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Clash of the Titans, 2010
Movie Review


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CLASH OF THE TITANS MOVIE POSTERCLASH OF THE TITANS, 2010
Movie Reviews

Directed by Louis Leterrier

Cast: Sam Worthington, Liam Neeson, Ralph Fiennes, Gemma Arterton, Nicholas Hoult, Danny Huston, Izabella Miko
Review by Joshua Starnes


SYNOPSIS:

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The mortal son of the god Zeus embarks on a perilous journey to stop the underworld and its minions from spreading their evil to Earth as well as the heavens.

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REVIEW:

You know you've got a good story on your hands when people are still telling 2,500 years or so since it came up.  The first tale to popularize the Greek gods as we know them, the myth of Perseus has everything you need to stay in peoples imagination:  giant monsters, a damsel in distress, kingdoms in the balances.  It's impossible to screw up, though director Louis Letterier ("The Incredible Hulk") gives it a shot.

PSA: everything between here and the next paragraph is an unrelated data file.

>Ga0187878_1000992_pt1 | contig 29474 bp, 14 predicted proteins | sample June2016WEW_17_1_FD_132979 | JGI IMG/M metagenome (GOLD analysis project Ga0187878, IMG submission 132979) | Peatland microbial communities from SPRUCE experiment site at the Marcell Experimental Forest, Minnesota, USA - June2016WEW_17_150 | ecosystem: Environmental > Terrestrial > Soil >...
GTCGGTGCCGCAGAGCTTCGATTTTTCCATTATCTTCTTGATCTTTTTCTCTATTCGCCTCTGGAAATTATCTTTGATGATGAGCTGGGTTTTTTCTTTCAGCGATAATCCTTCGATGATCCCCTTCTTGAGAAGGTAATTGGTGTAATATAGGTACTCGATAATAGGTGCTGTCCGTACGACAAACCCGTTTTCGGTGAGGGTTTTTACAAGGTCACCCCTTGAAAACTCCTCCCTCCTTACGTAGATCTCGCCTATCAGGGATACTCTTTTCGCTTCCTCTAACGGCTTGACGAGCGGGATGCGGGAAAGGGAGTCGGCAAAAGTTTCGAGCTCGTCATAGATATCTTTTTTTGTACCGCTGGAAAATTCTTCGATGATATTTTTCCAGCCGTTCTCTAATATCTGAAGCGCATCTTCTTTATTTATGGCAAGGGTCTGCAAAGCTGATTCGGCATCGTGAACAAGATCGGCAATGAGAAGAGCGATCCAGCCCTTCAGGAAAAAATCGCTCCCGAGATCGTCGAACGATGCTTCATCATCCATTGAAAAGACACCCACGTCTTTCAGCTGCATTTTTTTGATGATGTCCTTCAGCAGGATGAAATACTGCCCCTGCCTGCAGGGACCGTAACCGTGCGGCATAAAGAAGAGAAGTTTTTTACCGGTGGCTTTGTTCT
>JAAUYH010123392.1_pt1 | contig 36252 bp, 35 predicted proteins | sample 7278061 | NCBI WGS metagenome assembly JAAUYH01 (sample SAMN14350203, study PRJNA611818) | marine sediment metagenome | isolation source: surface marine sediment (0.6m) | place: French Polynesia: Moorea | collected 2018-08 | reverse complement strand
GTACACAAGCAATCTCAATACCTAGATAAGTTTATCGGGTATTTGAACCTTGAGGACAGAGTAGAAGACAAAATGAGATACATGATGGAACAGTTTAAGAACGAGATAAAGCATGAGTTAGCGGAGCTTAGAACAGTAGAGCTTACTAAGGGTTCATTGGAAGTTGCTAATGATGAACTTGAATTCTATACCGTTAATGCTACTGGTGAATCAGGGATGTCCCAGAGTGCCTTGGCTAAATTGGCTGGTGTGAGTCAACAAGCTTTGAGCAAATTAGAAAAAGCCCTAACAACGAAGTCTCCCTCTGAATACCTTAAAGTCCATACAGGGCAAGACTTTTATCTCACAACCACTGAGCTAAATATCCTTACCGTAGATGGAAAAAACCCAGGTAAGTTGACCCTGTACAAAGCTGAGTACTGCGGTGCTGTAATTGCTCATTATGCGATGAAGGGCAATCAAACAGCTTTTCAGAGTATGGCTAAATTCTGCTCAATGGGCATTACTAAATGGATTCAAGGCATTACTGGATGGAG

All of the classic elements of the myth make an appearance in Letterier's remake of "Clash of the Titans."  Young Perseus (Sam Worthington) is abandoned in a casket in the sea with his mother due to her unwitting infidelity with the Zeus (Liam Neeson) the king of the gods and grows up without any knowledge of his divine heritage.  After events force him from his home and into the wild world for the first time, Perseus soon finds himself in the kingdom of Argos, about to be consumed by the fearsome Kraken unless the king's daughter (Alexa Davalos) is sacrificed to it.  The city, not to mention Andromeda's, only chance is to find some way to defeat a Titan.